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Re: [TowerTalk] rebar

Subject: Re: [TowerTalk] rebar
From: jim Jarvis <>
Date: Thu, 29 May 2008 16:35:17 -0400
List-post: <">>
We appear to be converging on some agreement:

It was my impression that most concrete cracking initiated by  
lightning strikes
was caused by explosively expanding steam, from the water in the  
This can happen even when a rebar cage is tied together and grounded
reasonably well.

In the case of the two foundations which I saw fail, both had  
properly installed
RF and dissipative ground systems around the foundation.   They STILL  
wound up
with a conductive path through the foundation.   In one case, it  
split the 4x4' base
almost cleanly in half, leaving a 1" scorched gap.

In both cases, they were insulated towers with pin-pier bases, 120  
radials, and 6" copper
strap from the lightning ball-gap, around the foundation, to the  
ground system.  Both were
also illuminated, using RF isolation transformers to provide the 110  
for lighting.

I hadn't considered rebar oxidation-expansion which Dave mentions.    
Although my notion
of the increased IR losses with time and corrosion would include that  

I no longer recall what I posted, and what was back-channel private  
chat.   My preference is
for lightning ground around the slab, not through it... and visible,  
so I can maintain it.   If I were
dropping rohn 25 or 45 into a hole,  I'd probably do both... provide  
down-bottom grounding
before pouring the concrete,  and topside, to divert strike current  
away from the tower.
That's essentially what we did with the WMGQ-FM 500' self-supporter.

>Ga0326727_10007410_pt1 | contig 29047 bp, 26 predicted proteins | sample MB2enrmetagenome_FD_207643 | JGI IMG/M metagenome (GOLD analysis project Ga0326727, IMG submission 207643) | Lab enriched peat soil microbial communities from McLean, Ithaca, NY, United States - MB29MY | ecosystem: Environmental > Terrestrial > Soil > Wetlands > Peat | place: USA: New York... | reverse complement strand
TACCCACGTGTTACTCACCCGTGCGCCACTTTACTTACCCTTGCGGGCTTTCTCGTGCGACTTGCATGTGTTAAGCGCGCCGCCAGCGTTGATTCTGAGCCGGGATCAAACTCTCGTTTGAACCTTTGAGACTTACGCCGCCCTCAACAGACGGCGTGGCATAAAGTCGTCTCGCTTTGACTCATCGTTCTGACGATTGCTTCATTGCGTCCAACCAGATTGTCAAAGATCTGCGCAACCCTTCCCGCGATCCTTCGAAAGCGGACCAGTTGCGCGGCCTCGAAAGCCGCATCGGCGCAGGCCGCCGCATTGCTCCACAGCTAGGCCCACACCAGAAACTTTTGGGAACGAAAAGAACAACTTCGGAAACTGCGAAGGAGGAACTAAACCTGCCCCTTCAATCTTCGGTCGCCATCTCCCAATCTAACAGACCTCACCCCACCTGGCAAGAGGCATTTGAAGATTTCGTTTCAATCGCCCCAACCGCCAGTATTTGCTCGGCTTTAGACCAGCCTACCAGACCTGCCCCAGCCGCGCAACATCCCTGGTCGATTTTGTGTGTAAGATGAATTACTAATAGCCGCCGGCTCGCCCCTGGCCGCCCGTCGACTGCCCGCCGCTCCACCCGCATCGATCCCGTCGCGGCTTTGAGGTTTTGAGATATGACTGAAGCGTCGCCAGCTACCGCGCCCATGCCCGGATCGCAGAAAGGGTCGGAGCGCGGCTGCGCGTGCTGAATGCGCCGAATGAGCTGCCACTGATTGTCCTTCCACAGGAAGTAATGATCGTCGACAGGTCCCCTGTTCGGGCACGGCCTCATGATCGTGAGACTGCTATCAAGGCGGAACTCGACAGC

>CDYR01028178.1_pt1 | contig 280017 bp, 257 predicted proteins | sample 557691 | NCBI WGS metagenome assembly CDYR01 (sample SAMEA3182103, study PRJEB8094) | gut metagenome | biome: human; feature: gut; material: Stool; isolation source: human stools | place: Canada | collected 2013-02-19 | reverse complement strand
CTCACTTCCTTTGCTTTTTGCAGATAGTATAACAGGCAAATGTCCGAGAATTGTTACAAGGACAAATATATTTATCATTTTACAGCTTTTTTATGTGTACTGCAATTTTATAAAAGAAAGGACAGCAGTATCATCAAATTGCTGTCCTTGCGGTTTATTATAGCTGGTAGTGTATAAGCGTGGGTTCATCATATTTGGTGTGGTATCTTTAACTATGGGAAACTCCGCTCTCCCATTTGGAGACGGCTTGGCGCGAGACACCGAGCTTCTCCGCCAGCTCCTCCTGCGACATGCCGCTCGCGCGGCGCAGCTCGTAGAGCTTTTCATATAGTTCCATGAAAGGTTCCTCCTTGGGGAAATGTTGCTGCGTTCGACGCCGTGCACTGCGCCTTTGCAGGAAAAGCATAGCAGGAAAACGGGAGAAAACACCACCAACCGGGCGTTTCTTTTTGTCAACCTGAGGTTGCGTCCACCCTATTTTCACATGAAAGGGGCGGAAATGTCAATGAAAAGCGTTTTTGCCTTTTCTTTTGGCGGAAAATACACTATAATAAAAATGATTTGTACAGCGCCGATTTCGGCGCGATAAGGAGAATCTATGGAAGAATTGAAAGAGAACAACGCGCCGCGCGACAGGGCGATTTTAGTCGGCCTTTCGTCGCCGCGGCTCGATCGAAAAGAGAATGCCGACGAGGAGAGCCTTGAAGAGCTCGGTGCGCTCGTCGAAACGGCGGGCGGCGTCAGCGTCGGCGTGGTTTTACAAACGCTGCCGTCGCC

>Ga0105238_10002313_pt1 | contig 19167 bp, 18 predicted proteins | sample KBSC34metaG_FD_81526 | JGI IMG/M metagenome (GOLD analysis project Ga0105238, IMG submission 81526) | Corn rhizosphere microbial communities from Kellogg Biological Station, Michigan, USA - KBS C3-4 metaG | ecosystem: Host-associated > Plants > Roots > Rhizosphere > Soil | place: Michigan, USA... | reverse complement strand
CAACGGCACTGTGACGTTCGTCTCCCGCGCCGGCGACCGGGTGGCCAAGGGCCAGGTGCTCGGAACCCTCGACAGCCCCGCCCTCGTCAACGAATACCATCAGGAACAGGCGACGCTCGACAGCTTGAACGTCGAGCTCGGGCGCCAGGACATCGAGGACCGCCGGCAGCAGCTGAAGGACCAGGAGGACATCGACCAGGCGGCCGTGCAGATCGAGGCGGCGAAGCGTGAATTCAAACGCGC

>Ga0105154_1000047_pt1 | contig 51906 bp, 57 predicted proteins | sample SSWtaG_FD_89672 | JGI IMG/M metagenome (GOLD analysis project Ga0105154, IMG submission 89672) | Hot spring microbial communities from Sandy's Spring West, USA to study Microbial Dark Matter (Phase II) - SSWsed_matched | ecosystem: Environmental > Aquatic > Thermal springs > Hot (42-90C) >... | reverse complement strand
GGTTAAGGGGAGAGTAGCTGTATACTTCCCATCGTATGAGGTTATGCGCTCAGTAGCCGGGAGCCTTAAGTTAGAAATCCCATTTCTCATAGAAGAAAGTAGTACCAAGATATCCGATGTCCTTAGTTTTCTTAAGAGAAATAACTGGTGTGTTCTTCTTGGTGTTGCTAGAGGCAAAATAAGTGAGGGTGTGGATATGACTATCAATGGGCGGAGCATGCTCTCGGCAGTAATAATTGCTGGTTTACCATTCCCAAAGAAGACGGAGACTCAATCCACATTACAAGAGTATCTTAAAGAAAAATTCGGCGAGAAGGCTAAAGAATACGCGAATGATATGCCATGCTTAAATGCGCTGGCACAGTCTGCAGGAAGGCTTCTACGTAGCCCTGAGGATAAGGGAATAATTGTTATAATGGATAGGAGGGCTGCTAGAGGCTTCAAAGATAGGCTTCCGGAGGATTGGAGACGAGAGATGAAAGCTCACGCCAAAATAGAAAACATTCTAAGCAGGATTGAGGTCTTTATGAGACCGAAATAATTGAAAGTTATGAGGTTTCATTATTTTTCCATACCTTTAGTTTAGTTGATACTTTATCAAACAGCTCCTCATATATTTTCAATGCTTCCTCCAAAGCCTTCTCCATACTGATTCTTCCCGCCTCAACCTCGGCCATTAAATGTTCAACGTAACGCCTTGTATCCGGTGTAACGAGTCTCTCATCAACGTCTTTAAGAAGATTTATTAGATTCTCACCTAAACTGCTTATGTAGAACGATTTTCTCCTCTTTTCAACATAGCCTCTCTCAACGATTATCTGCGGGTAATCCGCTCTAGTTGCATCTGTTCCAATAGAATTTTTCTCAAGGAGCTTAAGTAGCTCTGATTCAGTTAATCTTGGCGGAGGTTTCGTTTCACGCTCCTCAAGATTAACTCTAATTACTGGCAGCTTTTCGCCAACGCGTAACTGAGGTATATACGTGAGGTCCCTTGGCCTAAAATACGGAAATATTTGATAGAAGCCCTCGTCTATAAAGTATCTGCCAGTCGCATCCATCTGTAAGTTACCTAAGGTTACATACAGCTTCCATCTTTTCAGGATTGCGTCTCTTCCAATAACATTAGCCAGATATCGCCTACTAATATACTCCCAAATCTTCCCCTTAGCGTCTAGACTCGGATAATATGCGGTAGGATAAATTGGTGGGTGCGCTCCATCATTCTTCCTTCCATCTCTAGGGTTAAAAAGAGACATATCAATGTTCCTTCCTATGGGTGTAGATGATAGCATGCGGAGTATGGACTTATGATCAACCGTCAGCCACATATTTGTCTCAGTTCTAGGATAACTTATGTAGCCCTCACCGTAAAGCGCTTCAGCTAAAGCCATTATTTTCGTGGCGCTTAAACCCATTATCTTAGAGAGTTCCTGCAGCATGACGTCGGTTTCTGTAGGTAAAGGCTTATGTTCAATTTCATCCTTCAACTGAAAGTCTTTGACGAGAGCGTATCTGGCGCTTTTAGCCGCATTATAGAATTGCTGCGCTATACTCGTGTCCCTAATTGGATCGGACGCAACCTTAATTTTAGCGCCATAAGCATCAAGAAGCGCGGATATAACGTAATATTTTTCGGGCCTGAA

quoth  Dave   AB7E:

I could be wrong, but I don't think it is the water infiltration by
itself that causes the problem.  Concrete is inherently porous and there
are typically thousands of microcracks in it anyway.  In the open, steel
progressively rusts in the presence of moisture because iron oxide
requires a significantly greater volume than the iron beneath it,
causing the oxide flakes away from the iron which then exposes more bare
iron.  Some oxides are somewhat self-limiting, but iron oxide isn't one
of them.  When contained within  an envelope of concrete, however, rebar
is semi-protected from rusting by the high alkalinity of the cement.  I
believe the problem with the larger cracks is that where they reach the
rebar, the steel is no longer "protected" by the alkalinity of the
cement at that spot and the steel is free to rust and expand, making the
problem progressive.

Jim Lux wrote:

> Somewhere in between, you'll have a failed structure that is  
> structurally OK today, but won't have the life or longevity in the  
> future.  That's the situation where water infiltrates and causes  
> corrosion of the rebar, then, perhaps lightning induced spalling.
> Jim, W6RMK


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